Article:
What are the benefits of group therapy?

Support groups help connect people with shared challenges or physical and mental health conditions. In a group setting, participants can receive support and feedback from peers and can acquire new skills, strategies and perspectives by listening to one another. Discussing your experience with someone who also has a cancer diagnosis, or whose son also struggles with addiction, for example, can help you feel less alone, reduce distress, find empathy and connection, and learn practical or medical information that has helped others. Group therapy can also be a more affordable option than individual therapy and just as effective.

Is group therapy as effective as individual therapy?

Support groups can be deeply valuable for both emotional support and/or treatment outcomes. It’s difficult to make a blanket statement on efficacy due to the many different types of support groups and conditions treated, but group therapy has been found to be just as effective as individual therapy in establishing long-term abstinence for conditions such as substance abuse, addiction and alcohol abuse.

How much does group therapy cost?

Group counseling is typically less expensive than individual counseling, with each session costing on average between $60 to $75. Meanwhile, individual therapy sessions can run anywhere from $100 to $200 and up, even after insurance. It is possible to find low-cost group therapy options and many therapists offer group sessions free of charge.

Does insurance cover group therapy?

As with individual therapy, many insurance companies do offer coverage for group therapy sessions. However, the coverage varies based on your insurance plan details and whether you choose an in-network or out-of-network mental healthcare provider. Individuals are encouraged to check with their insurance providers to verify coverage.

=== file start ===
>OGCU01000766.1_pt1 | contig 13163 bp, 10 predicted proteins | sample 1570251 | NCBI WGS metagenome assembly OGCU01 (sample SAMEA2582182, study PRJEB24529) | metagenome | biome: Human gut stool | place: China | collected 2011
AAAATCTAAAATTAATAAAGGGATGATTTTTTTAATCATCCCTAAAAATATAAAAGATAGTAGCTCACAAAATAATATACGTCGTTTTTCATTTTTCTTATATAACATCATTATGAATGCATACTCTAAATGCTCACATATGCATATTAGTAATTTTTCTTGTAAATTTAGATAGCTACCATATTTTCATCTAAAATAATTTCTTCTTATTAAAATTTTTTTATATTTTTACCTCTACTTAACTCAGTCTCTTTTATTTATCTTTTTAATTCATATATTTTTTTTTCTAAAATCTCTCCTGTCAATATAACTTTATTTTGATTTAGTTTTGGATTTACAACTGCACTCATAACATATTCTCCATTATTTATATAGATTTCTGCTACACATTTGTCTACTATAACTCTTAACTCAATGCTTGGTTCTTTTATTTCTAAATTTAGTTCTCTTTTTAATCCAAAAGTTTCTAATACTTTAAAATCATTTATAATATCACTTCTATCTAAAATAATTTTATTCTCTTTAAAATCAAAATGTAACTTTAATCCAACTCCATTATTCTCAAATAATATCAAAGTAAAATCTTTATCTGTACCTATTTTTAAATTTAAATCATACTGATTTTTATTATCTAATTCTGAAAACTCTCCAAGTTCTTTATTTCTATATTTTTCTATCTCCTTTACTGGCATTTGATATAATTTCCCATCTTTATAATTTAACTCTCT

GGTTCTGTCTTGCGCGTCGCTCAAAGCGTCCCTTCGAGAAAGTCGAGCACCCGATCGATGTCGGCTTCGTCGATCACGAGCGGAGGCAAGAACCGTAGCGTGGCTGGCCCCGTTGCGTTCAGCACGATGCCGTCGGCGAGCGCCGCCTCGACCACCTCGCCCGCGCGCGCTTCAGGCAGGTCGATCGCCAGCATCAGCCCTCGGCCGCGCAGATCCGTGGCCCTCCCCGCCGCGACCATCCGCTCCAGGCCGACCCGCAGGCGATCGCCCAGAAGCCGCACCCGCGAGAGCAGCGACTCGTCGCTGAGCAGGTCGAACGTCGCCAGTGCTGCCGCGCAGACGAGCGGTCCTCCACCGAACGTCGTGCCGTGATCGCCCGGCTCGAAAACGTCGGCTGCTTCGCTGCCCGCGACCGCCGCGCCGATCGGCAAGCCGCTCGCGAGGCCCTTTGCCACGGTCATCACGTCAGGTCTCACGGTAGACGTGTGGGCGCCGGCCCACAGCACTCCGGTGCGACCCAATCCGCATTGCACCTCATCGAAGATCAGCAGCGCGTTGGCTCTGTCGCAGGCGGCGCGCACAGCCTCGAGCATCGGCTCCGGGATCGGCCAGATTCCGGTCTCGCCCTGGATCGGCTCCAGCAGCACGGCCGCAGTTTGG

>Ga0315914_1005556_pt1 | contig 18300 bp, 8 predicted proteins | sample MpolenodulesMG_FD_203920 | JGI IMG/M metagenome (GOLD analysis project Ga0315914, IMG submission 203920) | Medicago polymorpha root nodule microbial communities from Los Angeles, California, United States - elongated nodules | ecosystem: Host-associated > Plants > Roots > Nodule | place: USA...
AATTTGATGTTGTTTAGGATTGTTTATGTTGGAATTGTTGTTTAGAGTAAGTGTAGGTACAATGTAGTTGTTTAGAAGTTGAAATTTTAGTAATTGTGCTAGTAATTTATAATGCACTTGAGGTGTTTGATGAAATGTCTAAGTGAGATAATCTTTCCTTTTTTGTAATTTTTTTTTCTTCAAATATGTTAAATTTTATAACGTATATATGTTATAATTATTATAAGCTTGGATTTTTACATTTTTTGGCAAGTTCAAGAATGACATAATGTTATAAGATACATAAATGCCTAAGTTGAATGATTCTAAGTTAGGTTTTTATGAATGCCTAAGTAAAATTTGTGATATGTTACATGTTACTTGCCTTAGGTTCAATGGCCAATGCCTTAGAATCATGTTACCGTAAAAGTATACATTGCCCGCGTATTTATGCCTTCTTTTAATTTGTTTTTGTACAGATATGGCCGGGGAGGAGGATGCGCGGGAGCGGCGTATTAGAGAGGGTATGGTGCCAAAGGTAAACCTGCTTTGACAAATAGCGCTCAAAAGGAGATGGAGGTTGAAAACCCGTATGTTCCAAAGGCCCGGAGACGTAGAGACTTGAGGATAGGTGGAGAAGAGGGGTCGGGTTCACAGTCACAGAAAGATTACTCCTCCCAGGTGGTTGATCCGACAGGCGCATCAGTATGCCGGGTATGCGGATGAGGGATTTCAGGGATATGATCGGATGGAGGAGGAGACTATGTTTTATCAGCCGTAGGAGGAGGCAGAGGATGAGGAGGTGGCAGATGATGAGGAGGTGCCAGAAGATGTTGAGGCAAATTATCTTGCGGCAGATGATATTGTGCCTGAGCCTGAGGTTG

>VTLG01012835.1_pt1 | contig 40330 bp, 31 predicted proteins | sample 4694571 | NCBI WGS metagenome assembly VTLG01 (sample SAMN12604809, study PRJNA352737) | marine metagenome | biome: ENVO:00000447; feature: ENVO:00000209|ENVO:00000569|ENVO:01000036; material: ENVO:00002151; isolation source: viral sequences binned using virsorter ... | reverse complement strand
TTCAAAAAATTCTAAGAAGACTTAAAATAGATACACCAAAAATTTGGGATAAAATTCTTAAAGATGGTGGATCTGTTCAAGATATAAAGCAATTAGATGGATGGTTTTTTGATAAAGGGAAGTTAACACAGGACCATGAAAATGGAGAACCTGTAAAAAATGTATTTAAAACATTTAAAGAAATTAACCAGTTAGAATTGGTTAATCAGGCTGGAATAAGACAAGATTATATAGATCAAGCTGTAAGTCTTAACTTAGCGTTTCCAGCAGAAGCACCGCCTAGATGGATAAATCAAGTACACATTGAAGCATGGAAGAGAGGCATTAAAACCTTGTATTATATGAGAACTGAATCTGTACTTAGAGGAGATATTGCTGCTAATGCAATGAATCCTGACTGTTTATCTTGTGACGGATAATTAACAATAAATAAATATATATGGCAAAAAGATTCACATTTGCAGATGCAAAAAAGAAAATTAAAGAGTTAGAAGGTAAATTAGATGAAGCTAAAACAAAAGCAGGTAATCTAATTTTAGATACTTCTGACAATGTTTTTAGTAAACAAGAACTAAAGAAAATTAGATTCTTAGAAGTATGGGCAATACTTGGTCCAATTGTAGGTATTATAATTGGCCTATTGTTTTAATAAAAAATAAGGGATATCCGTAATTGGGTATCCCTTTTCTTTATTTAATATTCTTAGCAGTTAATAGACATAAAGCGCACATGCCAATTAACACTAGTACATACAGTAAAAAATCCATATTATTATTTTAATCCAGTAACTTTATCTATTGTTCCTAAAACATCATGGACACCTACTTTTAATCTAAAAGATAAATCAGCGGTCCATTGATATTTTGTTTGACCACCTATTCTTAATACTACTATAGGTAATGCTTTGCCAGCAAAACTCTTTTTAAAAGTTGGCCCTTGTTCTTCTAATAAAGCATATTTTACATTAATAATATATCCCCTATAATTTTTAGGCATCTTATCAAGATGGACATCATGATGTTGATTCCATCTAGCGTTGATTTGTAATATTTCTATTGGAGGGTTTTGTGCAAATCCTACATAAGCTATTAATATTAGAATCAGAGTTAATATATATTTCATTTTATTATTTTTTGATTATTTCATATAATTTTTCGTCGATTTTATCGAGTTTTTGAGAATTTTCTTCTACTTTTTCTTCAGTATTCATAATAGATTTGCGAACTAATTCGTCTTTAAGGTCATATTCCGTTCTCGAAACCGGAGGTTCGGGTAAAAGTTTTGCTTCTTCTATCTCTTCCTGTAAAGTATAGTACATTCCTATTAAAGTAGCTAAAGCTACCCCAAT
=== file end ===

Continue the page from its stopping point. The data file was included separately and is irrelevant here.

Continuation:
How long does group therapy last?

The length of a support group session is often one hour but can fall anywhere between 45 minutes and two hours. The amount of time that people remain in a support group varies based on their specific needs and goals and the type of therapy. Some individuals may seek a shorter-term group, such as a bereavement group, that may last between six and 20 weeks. Some may seek a longer-term group that lasts for a year or indefinitely.

What are the limitations of support groups?

Support groups have many benefits, but there are a few limitations as well. Support groups do not constitute formal therapeutic or medical treatment, and are not run by licensed mental health professionals, so some people may opt for group therapy or individual therapy instead. Additionally, support groups can depend on the other participants, so a disruptive individual has the potential to mar the group dynamic, and the anecdotal information shared may sometimes be unhelpful or inaccurate. Because it is a group setting, confidentiality can be more difficult to guard and participants receive less personalized attention than they would in an individual therapy session.